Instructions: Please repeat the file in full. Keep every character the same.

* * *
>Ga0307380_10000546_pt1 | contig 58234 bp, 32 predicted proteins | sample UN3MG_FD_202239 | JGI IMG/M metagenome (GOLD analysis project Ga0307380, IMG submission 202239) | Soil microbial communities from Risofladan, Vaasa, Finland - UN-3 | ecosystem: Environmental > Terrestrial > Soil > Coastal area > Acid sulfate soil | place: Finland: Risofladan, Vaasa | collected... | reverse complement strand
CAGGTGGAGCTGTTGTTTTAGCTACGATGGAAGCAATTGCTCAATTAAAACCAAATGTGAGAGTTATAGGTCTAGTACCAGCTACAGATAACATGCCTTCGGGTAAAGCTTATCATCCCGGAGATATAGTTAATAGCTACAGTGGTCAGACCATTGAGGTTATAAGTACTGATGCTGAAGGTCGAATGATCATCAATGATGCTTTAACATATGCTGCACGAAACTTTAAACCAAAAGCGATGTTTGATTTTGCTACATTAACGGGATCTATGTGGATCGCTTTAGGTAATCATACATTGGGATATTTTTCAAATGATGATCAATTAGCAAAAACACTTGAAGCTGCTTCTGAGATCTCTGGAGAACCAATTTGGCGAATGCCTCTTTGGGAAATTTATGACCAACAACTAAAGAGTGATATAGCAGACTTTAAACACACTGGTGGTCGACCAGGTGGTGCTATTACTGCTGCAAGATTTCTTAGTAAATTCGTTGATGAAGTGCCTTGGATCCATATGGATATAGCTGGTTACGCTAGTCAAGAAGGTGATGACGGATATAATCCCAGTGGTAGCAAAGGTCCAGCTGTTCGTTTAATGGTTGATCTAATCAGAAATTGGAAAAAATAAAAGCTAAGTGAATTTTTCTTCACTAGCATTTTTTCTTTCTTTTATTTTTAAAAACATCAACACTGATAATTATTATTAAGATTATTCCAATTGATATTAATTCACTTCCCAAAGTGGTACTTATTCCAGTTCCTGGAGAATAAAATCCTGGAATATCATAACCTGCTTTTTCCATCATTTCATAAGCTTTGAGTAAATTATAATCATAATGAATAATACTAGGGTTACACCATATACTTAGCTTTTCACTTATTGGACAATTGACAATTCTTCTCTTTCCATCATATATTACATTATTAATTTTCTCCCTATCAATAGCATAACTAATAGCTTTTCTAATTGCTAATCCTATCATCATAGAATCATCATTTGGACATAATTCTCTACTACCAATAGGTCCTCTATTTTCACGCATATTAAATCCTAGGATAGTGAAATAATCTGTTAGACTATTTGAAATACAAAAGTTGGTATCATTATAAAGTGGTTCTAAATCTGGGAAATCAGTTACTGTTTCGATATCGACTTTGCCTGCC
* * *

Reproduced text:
>Ga0307380_10000546_pt1 | contig 58234 bp, 32 predicted proteins | sample UN3MG_FD_202239 | JGI IMG/M metagenome (GOLD analysis project Ga0307380, IMG submission 202239) | Soil microbial communities from Risofladan, Vaasa, Finland - UN-3 | ecosystem: Environmental > Terrestrial > Soil > Coastal area > Acid sulfate soil | place: Finland: Risofladan, Vaasa | collected... | reverse complement strand
CAGGTGGAGCTGTTGTTTTAGCTACGATGGAAGCAATTGCTCAATTAAAACCAAATGTGAGAGTTATAGGTCTAGTACCAGCTACAGATAACATGCCTTCGGGTAAAGCTTATCATCCCGGAGATATAGTTAATAGCTACAGTGGTCAGACCATTGAGGTTATAAGTACTGATGCTGAAGGTCGAATGATCATCAATGATGCTTTAACATATGCTGCACGAAACTTTAAACCAAAAGCGATGTTTGATTTTGCTACATTAACGGGATCTATGTGGATCGCTTTAGGTAATCATACATTGGGATATTTTTCAAATGATGATCAATTAGCAAAAACACTTGAAGCTGCTTCTGAGATCTCTGGAGAACCAATTTGGCGAATGCCTCTTTGGGAAATTTATGACCAACAACTAAAGAGTGATATAGCAGACTTTAAACACACTGGTGGTCGACCAGGTGGTGCTATTACTGCTGCAAGATTTCTTAGTAAATTCGTTGATGAAGTGCCTTGGATCCATATGGATATAGCTGGTTACGCTAGTCAAGAAGGTGATGACGGATATAATCCCAGTGGTAGCAAAGGTCCAGCTGTTCGTTTAATGGTTGATCTAATCAGAAATTGGAAAAAATAAAAGCTAAGTGAATTTTTCTTCACTAGCATTTTTTCTTTCTTTTATTTTTAAAAACATCAACACTGATAATTATTATTAAGATTATTCCAATTGATATTAATTCACTTCCCAAAGTGGTACTTATTCCAGTTCCTGGAGAATAAAATCCTGGAATATCATAACCTGCTTTTTCCATCATTTCATAAGCTTTGAGTAAATTATAATCATAATGAATAATACTAGGGTTACACCATATACTTAGCTTTTCACTTATTGGACAATTGACAATTCTTCTCTTTCCATCATATATTACATTATTAATTTTCTCCCTATCAATAGCATAACTAATAGCTTTTCTAATTGCTAATCCTATCATCATAGAATCATCATTTGGACATAATTCTCTACTACCAATAGGTCCTCTATTTTCACGCATATTAAATCCTAGGATAGTGAAATAATCTGTTAGACTATTTGAAATACAAAAGTTGGTATCATTATAAAGTGGTTCTAAATCTGGGAAATCAGTTACTGTTTCGATATCGACTTTGCCTGCC